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Recently, I was pointed to a post from 2011 by a friend, which described Google's move towards forward secrecy. From what I understand, the essence of forward secrecy seems to lie in the fact that the private keys are not kept in persistant storage.

I have various doubts about how something like this could be implemented.

  1. What if the server goes down without warning - do the key pairs have to be regenerated? Does the public key have to be signed again to create another certificate?
  2. Could someone point me to posts/pdfs where the implementation of something like this is described. Suggested reading resources?
  3. Are you aware of anyone else that has implemented forward secrecy? Have you tried something similar at your workplace?


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2 Answers

In Forward Secrecy, there are still long-term keys. The only implication is, that the compromisation of a long-term key will not allow an attacker to compromise temporary session keys, when the long-term key has changed. This means that a long-term key must not be derived from another (older) key.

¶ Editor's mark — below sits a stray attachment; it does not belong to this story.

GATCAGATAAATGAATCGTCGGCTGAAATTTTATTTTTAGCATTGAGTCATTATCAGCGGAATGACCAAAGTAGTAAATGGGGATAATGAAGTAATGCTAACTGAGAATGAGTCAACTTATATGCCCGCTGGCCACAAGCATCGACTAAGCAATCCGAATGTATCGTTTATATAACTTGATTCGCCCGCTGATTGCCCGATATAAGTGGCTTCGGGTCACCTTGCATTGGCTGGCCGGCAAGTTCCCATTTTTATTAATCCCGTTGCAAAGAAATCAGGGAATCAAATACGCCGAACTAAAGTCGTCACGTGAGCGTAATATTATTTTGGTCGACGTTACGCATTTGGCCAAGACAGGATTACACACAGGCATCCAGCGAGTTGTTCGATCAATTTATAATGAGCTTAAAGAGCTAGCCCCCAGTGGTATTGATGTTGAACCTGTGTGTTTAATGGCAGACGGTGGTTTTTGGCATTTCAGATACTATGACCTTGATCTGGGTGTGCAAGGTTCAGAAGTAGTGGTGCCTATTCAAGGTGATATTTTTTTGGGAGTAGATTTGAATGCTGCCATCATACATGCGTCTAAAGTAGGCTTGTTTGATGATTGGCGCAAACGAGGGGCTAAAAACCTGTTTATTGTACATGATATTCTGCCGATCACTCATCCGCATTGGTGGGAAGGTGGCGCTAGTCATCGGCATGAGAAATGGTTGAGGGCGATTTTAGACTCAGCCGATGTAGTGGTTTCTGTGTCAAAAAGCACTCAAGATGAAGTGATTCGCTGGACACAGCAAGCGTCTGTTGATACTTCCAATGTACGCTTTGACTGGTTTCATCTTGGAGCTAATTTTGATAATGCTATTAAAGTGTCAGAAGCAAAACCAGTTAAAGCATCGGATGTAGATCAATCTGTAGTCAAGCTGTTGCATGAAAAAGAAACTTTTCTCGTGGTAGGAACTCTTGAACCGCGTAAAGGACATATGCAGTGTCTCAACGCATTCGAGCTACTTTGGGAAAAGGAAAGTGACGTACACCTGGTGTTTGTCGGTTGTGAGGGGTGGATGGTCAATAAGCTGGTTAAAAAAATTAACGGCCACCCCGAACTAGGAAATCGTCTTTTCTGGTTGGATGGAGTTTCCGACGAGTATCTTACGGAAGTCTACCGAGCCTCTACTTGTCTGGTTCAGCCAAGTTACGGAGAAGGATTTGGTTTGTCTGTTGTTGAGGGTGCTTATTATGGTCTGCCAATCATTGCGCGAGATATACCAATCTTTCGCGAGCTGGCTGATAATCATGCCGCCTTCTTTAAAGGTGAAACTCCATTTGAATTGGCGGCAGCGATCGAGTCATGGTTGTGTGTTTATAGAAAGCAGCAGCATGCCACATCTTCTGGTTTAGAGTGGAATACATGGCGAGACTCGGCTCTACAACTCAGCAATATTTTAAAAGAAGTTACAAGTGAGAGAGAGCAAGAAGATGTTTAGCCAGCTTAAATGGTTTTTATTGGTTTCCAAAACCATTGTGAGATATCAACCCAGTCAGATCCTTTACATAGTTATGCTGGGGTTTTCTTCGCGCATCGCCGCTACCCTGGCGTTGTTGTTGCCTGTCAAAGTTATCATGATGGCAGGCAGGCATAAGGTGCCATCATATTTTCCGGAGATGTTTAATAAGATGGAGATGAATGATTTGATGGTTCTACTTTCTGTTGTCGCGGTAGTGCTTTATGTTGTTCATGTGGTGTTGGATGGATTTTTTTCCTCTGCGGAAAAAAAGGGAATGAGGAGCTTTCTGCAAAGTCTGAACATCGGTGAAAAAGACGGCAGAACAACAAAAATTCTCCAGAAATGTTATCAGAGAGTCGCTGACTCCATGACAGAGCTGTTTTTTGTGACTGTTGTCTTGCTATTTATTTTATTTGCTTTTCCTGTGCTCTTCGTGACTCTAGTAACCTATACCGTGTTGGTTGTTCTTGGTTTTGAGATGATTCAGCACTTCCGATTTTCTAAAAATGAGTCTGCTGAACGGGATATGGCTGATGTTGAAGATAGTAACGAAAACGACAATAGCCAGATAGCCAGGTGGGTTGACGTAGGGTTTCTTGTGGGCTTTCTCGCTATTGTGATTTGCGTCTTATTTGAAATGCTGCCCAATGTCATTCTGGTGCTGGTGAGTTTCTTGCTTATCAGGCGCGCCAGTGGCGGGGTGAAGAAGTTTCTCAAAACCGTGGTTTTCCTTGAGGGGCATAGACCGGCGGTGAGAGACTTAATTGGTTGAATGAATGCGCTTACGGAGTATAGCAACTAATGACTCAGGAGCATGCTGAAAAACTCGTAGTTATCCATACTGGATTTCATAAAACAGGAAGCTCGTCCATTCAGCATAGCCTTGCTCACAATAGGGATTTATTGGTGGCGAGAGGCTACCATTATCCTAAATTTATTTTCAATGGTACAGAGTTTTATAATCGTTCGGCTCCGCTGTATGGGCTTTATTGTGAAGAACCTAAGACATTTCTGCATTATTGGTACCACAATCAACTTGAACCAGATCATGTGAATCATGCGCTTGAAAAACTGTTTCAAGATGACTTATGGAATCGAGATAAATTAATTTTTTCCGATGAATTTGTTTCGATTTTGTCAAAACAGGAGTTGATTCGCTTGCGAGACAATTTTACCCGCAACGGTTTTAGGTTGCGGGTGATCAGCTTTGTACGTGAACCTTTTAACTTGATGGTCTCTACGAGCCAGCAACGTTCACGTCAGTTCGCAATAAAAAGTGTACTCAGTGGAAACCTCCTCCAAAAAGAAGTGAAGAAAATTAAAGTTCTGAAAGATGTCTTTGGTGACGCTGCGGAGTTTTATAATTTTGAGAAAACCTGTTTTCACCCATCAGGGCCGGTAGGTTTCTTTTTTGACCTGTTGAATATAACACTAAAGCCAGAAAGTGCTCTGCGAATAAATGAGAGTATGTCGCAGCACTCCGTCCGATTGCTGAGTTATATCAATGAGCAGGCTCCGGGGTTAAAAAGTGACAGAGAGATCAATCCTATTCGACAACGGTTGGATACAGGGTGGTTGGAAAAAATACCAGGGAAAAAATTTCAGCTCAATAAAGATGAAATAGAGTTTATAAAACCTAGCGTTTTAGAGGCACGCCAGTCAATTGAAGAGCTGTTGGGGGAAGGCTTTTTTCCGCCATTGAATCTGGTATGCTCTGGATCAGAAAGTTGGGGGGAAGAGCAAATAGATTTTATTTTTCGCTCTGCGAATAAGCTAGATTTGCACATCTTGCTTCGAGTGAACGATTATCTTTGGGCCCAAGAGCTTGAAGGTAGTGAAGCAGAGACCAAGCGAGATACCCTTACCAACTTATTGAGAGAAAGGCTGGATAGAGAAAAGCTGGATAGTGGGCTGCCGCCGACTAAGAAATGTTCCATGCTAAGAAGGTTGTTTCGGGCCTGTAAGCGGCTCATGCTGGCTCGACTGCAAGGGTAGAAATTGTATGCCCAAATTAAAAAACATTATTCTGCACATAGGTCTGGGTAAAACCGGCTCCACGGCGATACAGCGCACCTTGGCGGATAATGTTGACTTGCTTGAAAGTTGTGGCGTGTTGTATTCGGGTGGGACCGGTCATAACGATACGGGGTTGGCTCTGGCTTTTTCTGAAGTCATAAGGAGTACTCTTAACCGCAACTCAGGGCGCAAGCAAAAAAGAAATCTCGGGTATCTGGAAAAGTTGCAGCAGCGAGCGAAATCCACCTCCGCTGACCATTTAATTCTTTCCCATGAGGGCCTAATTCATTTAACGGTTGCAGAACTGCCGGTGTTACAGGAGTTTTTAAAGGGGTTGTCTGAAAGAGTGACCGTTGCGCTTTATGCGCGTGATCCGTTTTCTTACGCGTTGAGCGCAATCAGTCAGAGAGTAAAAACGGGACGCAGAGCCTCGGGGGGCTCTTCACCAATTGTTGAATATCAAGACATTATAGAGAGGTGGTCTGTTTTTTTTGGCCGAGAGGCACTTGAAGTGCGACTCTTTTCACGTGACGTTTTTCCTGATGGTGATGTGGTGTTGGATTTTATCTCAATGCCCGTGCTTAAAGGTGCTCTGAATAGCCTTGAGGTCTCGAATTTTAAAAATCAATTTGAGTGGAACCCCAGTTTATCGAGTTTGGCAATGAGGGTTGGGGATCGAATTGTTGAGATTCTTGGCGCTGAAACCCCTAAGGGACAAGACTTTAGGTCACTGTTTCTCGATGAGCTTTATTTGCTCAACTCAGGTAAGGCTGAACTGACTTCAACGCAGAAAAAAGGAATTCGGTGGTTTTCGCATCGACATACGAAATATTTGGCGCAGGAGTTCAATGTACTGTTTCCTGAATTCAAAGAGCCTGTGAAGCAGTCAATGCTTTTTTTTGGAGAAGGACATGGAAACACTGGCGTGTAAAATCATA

Here is a good survey on this topic.

According to Wikipedia:

  • PFS is an optional feature in IPsec (RFC 2412).
  • SSH.
  • Off-the-Record Messaging, a cryptography protocol and library for many instant messaging clients, provides perfect forward secrecy as well as deniable encryption.
  • In theory, Transport Layer Security can choose appropriate ciphers since SSLv3, but in everyday practice many implementations refuse to offer PFS or only provide it with very low encryption grade.
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In TLS and many other protocols forward secrecy is provided through the Diffie-Hellman (DH) algorithm. Vanilla DH is rather simple and provides perfect forward secrecy if the exponents are randomly generated each time, but provides no authentication. Therefore in TLS it is using in combination with a signature algorithm, usually RSA.

TLS provides many ciphersuites that support PFS and many that do not. Most TLS clients support PFS but many servers do not, because it is thought that PFS takes too much CPU.

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I thought you needed "ephemeral DH" (edh), and not just DH for forward secrecy. See crypto.stackexchange.com/questions/8933/… –  Paul Lynch Apr 8 at 20:49
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